Colorado attorney and marijuana advocate Robert Corry recently filed a lawsuit in a Colorado district court on behalf of several individuals and one group challenging the legality of Colorado's taxes on marijuana sales. The complaint, served June 9, argues that the state licensing requirements force people to reveal a violation of federal law, which Corry said violates his clients’ Fifth Amendment right to not self-incriminate.
Dan Normandin, senior planner in San Diego's Development Services Department, said the city's "pretty much already determined" that it would request an audit from the businesses only if it was taking a code enforcement action against them. He said the city has no control over the federal government's actions, "whether or not we require them to keep books."
"[U.S. Attorney] Laura Duffy, at any point in time, even without this requirement, can go in and determine that they're operating illegally," Normandin said. "The city's interest is in making sure they operate in accordance with the requirements."
Among the requirements for cooperatives is that they operate as nonprofits.
"How would we know that if we don't have the ability to review their audits, their books?" Normandin asked, adding that he's not sure there's a way the city could ensure it has the ability to review a business' operations without the same information also being accessible to federal authorities. "I don't know that the federal government is going to use this against them, necessarily. They've closed other ones down that didn't have any of this information."
Alex Kreit, an attorney and professor at Thomas Jefferson School of Law, was chair of the city's Medical Marijuana Task Force, which largely contributed to Municipal Code Section 42.1508.
He said he is not convinced the documentation requirements place the growers or dispensaries at any greater risk for federal prosecution than they may already face. To the contrary, he said the federal government has more fervently prosecuted marijuana-related businesses in cities where there is no requirement for detailed records.
"It's a little bit of a Catch-22 because the federal government has said pretty clearly … that the more robust the regulations are, the more likely it is the federal government is going to allow these to go forward," Kreit said.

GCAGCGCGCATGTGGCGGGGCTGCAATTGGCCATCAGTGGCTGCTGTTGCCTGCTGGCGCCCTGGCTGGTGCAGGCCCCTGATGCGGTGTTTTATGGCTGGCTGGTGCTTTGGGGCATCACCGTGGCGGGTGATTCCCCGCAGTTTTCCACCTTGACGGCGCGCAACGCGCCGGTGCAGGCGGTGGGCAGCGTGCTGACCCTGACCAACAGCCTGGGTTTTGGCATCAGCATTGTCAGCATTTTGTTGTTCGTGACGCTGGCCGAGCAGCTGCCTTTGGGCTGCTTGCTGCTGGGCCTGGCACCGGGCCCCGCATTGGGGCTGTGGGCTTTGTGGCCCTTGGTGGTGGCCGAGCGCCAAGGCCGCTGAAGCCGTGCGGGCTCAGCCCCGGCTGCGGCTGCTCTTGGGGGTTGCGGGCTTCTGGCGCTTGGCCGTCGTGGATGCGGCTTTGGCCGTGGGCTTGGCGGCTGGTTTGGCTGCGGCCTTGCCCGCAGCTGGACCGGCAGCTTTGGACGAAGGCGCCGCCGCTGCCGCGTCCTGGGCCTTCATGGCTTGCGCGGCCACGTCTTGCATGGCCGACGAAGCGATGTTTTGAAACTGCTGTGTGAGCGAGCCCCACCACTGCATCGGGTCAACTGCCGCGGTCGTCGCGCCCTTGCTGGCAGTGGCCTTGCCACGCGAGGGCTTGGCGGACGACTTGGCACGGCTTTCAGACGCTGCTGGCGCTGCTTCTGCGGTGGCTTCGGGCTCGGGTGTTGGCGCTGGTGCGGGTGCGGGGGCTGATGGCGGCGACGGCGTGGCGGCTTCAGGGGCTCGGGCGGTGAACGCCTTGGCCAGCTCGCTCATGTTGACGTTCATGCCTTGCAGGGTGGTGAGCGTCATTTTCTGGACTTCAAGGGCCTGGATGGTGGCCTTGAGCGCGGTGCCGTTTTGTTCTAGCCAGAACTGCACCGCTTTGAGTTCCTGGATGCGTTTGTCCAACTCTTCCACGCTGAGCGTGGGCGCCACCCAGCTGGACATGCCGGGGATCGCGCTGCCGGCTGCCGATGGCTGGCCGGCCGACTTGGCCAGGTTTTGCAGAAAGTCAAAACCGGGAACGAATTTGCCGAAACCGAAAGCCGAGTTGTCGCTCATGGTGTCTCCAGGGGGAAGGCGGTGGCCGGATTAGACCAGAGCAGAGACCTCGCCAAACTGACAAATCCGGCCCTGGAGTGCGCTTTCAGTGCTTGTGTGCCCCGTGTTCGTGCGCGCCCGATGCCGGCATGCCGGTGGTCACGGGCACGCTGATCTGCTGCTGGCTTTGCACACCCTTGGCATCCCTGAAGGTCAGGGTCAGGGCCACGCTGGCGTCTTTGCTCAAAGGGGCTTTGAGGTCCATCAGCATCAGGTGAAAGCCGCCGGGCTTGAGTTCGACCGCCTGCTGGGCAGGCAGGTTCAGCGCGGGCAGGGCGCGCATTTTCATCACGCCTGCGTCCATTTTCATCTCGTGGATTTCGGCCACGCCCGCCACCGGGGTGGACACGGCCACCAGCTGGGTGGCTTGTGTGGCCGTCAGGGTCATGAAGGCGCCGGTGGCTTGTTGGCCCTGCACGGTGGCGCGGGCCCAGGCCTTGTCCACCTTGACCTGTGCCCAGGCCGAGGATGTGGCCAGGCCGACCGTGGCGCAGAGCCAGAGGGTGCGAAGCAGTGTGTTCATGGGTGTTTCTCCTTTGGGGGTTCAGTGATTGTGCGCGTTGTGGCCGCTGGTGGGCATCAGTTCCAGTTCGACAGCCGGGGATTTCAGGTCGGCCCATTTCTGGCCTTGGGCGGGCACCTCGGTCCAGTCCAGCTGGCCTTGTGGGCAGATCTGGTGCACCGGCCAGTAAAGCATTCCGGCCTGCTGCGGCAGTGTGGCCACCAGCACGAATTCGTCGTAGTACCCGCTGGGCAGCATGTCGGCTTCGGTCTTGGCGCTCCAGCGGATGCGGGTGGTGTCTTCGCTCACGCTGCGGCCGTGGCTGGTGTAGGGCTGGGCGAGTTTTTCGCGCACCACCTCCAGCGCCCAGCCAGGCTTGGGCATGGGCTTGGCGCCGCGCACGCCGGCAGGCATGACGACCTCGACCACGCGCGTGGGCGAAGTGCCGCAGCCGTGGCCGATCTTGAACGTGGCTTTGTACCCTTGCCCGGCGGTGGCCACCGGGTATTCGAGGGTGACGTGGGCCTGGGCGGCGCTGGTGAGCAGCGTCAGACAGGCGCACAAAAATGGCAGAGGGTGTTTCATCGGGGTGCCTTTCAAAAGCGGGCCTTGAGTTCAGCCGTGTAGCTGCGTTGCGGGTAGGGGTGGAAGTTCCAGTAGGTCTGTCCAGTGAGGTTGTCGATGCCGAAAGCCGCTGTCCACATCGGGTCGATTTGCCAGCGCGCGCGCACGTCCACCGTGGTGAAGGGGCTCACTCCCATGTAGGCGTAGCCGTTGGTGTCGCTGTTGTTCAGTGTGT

In Colorado, Kreit said, "the federal government hasn't done anything as far as interfering," despite how "incredibly open" its recreational marijuana sellers are in their documentation.
He understands the concern, though, and says it's one that will exist as long as federal law is what it is and U.S. Attorney Laura Duffy and San Diego County District Attorney Bonnie Dumanis stay in their respective posts.
"I don't believe either of those offices have done anything to give people a lot of confidence that they're operating in good faith when it comes to medical marijuana," Kreit said. "I think it's certainly a legitimate concern."
Thinking back to the task force, the hope was, and still is, Kreit said, that transparency would give more protection to dispensaries and growers. Without it, the government won't have confidence that a medical marijuana-related business is operating legally and not, for instance, buying its marijuana from drug cartels.
"Folks say that's unlikely … but the reality is that unless you have some way of tracking these things, you don't have that confidence," Kreit said.
On the possibility that the federal government's relaxed targeting of medical marijuana-related activity in well-regulated areas may change with future executive action, Kreit said neither the city or state can offer any confidence or legal protection that the businesses will be left alone. Under current law, regardless of the depth of recordkeeping, they're easy targets.
But in Colorado and now Washington, there are plenty of people taking that risk who have yet to be prosecuted, he said.